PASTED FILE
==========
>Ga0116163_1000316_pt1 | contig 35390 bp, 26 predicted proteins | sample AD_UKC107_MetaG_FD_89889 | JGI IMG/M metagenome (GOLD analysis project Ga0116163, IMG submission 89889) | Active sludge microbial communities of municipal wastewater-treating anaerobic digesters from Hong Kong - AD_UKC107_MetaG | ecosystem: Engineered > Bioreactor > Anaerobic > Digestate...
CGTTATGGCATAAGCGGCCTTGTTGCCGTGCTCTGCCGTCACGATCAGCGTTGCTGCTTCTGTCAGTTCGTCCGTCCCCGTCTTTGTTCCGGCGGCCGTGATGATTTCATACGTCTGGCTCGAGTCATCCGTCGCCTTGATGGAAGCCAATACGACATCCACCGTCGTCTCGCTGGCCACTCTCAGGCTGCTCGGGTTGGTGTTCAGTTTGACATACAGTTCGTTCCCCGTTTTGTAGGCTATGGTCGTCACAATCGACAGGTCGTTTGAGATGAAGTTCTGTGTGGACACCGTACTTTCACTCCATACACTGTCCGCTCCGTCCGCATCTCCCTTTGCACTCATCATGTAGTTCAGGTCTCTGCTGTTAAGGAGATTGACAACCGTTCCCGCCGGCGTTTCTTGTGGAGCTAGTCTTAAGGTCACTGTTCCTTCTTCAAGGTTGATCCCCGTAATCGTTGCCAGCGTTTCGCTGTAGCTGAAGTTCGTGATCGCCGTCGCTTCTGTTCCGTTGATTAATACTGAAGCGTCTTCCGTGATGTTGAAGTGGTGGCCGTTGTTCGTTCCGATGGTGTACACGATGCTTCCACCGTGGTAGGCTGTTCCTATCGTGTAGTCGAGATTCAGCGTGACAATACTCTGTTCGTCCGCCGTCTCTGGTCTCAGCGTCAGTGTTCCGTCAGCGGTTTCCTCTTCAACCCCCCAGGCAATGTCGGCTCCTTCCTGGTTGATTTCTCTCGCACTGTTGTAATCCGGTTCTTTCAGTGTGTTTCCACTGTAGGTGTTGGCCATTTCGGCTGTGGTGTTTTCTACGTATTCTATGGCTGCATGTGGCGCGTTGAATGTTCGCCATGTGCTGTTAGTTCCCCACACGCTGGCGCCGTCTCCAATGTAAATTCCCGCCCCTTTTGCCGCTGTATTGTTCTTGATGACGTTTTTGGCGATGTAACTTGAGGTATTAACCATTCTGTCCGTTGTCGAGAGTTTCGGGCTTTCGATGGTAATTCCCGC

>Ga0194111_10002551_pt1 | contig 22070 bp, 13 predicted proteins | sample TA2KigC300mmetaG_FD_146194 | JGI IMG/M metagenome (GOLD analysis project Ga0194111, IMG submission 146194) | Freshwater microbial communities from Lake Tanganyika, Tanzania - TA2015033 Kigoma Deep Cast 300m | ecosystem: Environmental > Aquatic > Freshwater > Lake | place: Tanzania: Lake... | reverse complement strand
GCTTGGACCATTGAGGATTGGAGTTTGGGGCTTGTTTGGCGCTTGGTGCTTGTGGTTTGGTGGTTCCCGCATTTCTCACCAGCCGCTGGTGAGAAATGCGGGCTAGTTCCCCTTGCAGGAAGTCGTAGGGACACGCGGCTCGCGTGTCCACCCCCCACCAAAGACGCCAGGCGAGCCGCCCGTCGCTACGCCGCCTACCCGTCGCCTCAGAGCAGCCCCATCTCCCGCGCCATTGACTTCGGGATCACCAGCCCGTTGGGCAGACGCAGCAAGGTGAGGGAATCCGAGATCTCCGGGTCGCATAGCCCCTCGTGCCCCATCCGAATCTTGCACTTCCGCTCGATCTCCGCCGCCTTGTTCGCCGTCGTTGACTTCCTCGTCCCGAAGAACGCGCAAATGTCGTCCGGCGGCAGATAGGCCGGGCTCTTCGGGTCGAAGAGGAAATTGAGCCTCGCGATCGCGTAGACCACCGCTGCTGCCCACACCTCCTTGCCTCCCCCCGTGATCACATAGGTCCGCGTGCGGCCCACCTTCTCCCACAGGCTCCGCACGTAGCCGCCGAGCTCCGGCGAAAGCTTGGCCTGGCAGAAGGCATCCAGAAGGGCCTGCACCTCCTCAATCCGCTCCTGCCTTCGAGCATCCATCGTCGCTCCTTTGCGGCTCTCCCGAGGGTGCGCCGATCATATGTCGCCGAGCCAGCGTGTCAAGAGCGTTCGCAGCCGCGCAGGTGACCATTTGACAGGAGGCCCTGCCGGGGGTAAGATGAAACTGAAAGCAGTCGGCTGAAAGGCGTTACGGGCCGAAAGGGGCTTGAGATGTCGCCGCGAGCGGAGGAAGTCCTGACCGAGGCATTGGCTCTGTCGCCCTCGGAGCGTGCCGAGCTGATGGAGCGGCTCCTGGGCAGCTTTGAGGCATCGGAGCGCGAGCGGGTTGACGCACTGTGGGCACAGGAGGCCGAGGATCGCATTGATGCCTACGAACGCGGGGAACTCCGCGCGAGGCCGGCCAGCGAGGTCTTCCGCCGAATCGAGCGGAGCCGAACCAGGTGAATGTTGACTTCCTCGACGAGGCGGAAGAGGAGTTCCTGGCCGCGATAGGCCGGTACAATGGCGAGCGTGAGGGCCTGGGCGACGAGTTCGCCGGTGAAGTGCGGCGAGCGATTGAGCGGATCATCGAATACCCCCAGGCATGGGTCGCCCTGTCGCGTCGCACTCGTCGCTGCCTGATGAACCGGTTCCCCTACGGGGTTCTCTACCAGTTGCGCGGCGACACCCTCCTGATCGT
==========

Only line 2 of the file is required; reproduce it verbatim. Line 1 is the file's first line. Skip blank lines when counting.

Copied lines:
CGTTATGGCATAAGCGGCCTTGTTGCCGTGCTCTGCCGTCACGATCAGCGTTGCTGCTTCTGTCAGTTCGTCCGTCCCCGTCTTTGTTCCGGCGGCCGTGATGATTTCATACGTCTGGCTCGAGTCATCCGTCGCCTTGATGGAAGCCAATACGACATCCACCGTCGTCTCGCTGGCCACTCTCAGGCTGCTCGGGTTGGTGTTCAGTTTGACATACAGTTCGTTCCCCGTTTTGTAGGCTATGGTCGTCACAATCGACAGGTCGTTTGAGATGAAGTTCTGTGTGGACACCGTACTTTCACTCCATACACTGTCCGCTCCGTCCGCATCTCCCTTTGCACTCATCATGTAGTTCAGGTCTCTGCTGTTAAGGAGATTGACAACCGTTCCCGCCGGCGTTTCTTGTGGAGCTAGTCTTAAGGTCACTGTTCCTTCTTCAAGGTTGATCCCCGTAATCGTTGCCAGCGTTTCGCTGTAGCTGAAGTTCGTGATCGCCGTCGCTTCTGTTCCGTTGATTAATACTGAAGCGTCTTCCGTGATGTTGAAGTGGTGGCCGTTGTTCGTTCCGATGGTGTACACGATGCTTCCACCGTGGTAGGCTGTTCCTATCGTGTAGTCGAGATTCAGCGTGACAATACTCTGTTCGTCCGCCGTCTCTGGTCTCAGCGTCAGTGTTCCGTCAGCGGTTTCCTCTTCAACCCCCCAGGCAATGTCGGCTCCTTCCTGGTTGATTTCTCTCGCACTGTTGTAATCCGGTTCTTTCAGTGTGTTTCCACTGTAGGTGTTGGCCATTTCGGCTGTGGTGTTTTCTACGTATTCTATGGCTGCATGTGGCGCGTTGAATGTTCGCCATGTGCTGTTAGTTCCCCACACGCTGGCGCCGTCTCCAATGTAAATTCCCGCCCCTTTTGCCGCTGTATTGTTCTTGATGACGTTTTTGGCGATGTAACTTGAGGTATTAACCATTCTGTCCGTTGTCGAGAGTTTCGGGCTTTCGATGGTAATTCCCGC